DALLAS โ Mitt Romney has all the trappings of a GOP presidential front-runner except for one important thing: enthusiasm from party activists.
Romney raised a remarkable $10.25 million on Monday; Republican officials from across the nation meeting the next day in Dallas mostly shrugged. In nearly two dozen interviews at the Republican National Committee's spring meeting, no one fully embraced Romney, and several said they'd like to see other candidates enter the race.
"A lot of Republicans are hoping someone new pops up," said Kirby Wilbur, GOP chairman in Washington state. "He keeps having to figure out who he is," a reference to Romney's changed positions on issues including abortion and health care.
Even top Republicans who are kinder to Romney showed only modest excitement about his positions and his prospects.
"Polls show Romney has to be considered the front-runner now," said New Hampshire state GOP chairman Jack Kimball, whose state plans to hold the first primary in early 2012. "But you'll see others gaining ground."
Kimball said Donald Trump's short but attention-grabbing presidential overture proved that "the American people want to see passion, want to see the gloves come off." Romney and others need to learn that lesson, he said.
The tepid response Romney received at the Dallas meeting was notable for several reasons.
Romney appears far ahead of his likely rivals in two crucial areas for anyone hoping to unseat Obama: fundraising and experience. Except for longshot Ron Paul, Romney is the only person in the likely Republican field who has run for president before. He learned hard lessons in 2007-08, built an organization and endured the trial-by-fire that Republican voters traditionally have rewarded.
And at this early stage of the campaign, several would-be challengers to Romney have dropped out, including Mississippi Gov. Haley Barbour and 2008 Iowa caucus winner Mike Huckabee.
Finally, there is no clear alternative to Romney. RNC members offered an array of names as possible challengers, more often in hope than conviction.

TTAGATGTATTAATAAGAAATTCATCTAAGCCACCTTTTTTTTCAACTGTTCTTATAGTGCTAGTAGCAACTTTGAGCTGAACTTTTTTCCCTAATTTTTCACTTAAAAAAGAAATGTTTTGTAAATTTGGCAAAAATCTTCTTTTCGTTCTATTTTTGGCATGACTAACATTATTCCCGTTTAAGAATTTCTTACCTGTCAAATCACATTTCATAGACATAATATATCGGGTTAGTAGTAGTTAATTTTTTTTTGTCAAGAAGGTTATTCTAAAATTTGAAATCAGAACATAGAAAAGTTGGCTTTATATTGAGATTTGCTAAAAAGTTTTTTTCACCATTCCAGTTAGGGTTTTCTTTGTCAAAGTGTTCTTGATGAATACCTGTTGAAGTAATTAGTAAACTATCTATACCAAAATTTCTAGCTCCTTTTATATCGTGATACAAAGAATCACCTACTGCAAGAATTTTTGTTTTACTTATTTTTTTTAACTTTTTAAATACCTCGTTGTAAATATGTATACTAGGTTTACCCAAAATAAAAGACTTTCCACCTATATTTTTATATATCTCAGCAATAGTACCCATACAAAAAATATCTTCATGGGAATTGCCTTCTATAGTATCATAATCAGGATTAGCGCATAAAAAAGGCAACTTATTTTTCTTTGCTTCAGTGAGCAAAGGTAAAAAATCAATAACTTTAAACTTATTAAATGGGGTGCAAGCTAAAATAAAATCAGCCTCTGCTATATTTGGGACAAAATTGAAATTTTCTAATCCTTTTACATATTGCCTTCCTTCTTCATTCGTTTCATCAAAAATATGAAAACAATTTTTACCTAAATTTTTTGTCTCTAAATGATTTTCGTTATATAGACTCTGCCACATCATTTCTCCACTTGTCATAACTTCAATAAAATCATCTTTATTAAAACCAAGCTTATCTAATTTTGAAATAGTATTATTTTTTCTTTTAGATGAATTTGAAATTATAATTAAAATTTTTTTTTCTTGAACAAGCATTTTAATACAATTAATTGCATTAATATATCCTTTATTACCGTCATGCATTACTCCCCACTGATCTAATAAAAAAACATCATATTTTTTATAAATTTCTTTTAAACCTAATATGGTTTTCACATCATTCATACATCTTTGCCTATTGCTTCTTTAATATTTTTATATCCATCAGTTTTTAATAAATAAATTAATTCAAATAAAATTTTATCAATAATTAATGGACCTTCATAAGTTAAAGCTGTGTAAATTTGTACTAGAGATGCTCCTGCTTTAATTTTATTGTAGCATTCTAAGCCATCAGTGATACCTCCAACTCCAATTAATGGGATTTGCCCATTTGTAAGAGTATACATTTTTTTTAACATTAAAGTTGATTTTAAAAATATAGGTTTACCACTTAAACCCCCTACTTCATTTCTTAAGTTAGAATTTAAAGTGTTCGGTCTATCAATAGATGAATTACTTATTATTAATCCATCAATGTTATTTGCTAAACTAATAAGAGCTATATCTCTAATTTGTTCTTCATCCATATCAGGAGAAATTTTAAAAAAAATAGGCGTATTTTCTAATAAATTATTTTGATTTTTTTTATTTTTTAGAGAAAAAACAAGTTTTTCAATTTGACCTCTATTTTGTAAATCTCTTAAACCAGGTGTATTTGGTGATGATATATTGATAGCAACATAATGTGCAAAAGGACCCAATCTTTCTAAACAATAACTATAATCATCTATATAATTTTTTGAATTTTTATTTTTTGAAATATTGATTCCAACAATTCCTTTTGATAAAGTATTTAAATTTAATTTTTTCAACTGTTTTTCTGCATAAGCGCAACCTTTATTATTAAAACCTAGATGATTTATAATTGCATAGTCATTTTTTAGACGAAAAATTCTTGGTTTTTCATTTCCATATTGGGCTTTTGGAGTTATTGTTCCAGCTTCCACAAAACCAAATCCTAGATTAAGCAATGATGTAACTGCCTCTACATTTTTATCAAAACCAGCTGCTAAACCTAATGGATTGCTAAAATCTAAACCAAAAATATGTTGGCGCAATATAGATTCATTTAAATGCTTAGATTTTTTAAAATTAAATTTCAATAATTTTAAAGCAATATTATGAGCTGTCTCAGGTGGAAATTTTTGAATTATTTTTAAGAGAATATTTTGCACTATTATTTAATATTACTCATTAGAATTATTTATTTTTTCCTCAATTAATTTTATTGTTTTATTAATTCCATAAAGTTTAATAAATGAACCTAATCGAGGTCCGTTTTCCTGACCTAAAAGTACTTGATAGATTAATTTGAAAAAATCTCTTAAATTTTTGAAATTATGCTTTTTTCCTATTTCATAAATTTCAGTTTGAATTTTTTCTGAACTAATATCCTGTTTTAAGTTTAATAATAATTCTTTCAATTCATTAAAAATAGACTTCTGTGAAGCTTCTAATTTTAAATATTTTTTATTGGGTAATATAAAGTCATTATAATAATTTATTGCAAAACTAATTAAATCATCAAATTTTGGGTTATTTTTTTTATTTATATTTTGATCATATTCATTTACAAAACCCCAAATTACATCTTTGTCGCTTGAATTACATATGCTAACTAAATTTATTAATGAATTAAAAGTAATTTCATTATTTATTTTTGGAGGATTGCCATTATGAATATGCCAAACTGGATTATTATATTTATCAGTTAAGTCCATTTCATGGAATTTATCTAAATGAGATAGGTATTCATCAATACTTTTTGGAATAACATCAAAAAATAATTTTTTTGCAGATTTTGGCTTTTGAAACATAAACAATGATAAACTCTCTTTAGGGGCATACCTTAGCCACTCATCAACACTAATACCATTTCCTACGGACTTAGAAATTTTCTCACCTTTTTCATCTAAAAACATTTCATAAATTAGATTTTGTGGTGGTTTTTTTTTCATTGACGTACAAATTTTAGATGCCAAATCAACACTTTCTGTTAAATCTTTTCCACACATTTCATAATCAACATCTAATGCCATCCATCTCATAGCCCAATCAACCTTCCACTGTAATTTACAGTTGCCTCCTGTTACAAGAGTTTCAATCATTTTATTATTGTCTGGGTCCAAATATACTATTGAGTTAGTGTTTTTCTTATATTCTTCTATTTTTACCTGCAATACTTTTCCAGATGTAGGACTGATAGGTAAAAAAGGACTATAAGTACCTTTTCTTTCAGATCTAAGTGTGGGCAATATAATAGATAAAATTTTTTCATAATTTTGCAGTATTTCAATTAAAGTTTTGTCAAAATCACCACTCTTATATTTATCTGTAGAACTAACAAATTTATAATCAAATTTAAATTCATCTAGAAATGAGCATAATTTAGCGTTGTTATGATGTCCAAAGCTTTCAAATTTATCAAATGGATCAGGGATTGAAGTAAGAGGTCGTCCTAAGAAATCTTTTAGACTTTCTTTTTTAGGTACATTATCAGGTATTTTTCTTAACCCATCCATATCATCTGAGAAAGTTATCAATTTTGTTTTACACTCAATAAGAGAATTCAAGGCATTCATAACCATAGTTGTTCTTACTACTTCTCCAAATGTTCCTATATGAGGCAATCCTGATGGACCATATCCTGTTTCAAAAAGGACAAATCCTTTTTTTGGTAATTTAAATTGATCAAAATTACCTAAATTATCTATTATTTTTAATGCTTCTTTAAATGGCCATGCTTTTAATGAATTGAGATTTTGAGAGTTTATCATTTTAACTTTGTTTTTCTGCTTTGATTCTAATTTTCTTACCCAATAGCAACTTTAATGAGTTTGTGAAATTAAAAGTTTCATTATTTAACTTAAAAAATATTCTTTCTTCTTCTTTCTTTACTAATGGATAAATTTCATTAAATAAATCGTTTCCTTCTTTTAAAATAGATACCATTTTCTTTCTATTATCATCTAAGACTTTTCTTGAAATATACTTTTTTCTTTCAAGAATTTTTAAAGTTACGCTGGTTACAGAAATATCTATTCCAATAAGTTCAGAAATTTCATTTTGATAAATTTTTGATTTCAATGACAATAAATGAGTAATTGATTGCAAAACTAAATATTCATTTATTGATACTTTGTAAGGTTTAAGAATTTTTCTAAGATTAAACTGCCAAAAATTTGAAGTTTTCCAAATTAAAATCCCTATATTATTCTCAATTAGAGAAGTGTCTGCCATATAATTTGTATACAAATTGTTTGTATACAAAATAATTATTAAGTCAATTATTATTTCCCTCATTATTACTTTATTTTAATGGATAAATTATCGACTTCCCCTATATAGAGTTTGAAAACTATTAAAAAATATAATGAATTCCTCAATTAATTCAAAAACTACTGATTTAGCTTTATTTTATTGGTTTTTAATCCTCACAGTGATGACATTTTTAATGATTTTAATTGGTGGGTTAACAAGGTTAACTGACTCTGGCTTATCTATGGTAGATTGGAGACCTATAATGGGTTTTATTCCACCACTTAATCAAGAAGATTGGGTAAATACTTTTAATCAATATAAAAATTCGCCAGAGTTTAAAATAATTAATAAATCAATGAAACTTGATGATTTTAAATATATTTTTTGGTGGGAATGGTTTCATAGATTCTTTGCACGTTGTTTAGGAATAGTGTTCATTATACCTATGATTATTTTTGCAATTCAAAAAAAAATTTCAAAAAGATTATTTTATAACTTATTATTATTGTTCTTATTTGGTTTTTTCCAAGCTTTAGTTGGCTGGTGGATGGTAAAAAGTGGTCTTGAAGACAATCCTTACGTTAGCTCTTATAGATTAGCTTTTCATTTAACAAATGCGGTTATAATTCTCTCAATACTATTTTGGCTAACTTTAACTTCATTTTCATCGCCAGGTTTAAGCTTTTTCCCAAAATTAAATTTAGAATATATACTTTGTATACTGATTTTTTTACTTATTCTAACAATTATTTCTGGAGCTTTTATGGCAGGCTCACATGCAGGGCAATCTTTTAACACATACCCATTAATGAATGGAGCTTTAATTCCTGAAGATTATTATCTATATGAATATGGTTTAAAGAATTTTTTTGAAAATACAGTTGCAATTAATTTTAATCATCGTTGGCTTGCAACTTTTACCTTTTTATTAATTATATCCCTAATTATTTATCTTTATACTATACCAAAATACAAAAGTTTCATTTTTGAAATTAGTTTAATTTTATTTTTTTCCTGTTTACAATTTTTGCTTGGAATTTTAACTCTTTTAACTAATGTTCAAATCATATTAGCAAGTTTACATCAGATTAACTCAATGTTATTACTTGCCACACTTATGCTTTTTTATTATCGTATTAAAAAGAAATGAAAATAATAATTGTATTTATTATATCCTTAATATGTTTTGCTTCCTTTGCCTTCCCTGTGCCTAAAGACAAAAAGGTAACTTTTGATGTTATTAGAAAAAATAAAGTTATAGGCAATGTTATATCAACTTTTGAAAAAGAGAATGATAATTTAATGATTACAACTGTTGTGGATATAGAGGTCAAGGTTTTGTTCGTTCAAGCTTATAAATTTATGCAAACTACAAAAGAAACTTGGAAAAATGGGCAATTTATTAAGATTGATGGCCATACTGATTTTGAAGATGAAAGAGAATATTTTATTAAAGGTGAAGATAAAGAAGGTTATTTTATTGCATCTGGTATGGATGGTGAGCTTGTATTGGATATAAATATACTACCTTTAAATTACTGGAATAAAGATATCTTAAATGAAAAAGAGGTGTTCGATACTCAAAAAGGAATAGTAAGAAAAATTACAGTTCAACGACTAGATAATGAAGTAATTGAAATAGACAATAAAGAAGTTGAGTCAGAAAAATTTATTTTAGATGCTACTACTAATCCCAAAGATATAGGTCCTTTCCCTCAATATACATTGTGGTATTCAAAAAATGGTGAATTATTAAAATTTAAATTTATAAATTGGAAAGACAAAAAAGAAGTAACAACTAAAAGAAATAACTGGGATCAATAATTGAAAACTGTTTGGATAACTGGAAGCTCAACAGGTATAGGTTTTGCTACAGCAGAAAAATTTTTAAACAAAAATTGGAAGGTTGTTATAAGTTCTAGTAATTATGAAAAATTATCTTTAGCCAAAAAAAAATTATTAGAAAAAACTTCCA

Some cited former Minnesota Gov. Tim Pawlenty. Others said they hope Indiana Gov. Mitch Daniels will jump in. A few mentioned Rep. Michele Bachmann of Minnesota and former Utah Gov. Jon Huntsman.
In two days of conversations with RNC members, almost no one mentioned former House Speaker Newt Gingrich or former vice presidential nominee Sarah Palin, although both have national name recognition and Gingrich is formally running.
Still, they said there's plenty of time for the presidential field to take shape and for at least one contender to catch fire. "Who that will be, I have no idea," said Wilbur, expressing a widely shared sentiment here.
Romney's biggest obstacle to the nomination, many delegates said, is the health care law he enacted as Massachusetts governor five years ago.
"The issue he has to overcome is Romneycare, as it's called," Kimball said. He said Romney must do a better job of explaining how the Massachusetts law is substantially different from the 2010 federal health care law championed by President Barack Obama and despised by many conservatives.
Both programs require people to obtain health insurance, a key goal in trying to provide everyone with medical care and preventing insurers from refusing to cover those with existing health problems. Romney says his plan was for right for Massachusetts, but Obama's "one-size-fits-all" plan for the 50 states is wrong and intrusive. He has vowed to repeal it.
Several RNC members find the argument hard to follow.
"Health care may be his Achilles' heel," said South Carolina Republican Party chairman Chad Connelly, whose state holds its primary shortly after New Hampshire's. "He's going to have to explain that."
North Carolina GOP chairman Robin Hayes said Romney's effort to explain the differences between his health care policies and Obama's is too complex and longwinded. "He's going to have to clarify the health care bill," he said.
The harshest assessment of Romney in Dallas came from pollster Whit Ayres, who is aligned with Huntsman. He gave a closed-door presentation to RNC members on political messaging.
"There is a huge anybody-but-Romney contingent in the party," Ayres said in an interview. He said the discontent centers on the health care issue and Romney's shift from liberal to conservative positions over the years on abortion rights, gun control and gay rights.
Romney is taking a low-key approach for now, and some of his strongest supporters skipped the Dallas meeting. Massachusetts Republican national committeeman Ron Kaufman said RNC members tend to be neutral at this stage of a presidential contest, and Romney is doing well among grassroots groups that will be vital in the primary.
"I'm very comfortable with where we are," Kaufman said in a phone interview.
In his cautious approach, Romney has agreed to few joint appearances with other candidates. He prefers writing newspaper op-eds over holding news conferences. It's the approach generally taken by candidates who feel they are doing well for now and see no need to put big targets on their backs.
But some Romney supporters will wonder why his remarkable one-day fundraising push didn't attract more support at a gathering of Republican leaders from all 50 states.
"People feel like he is the most qualified guy in the race at the moment," Hayes said. "But it's a long time before the green flag drops."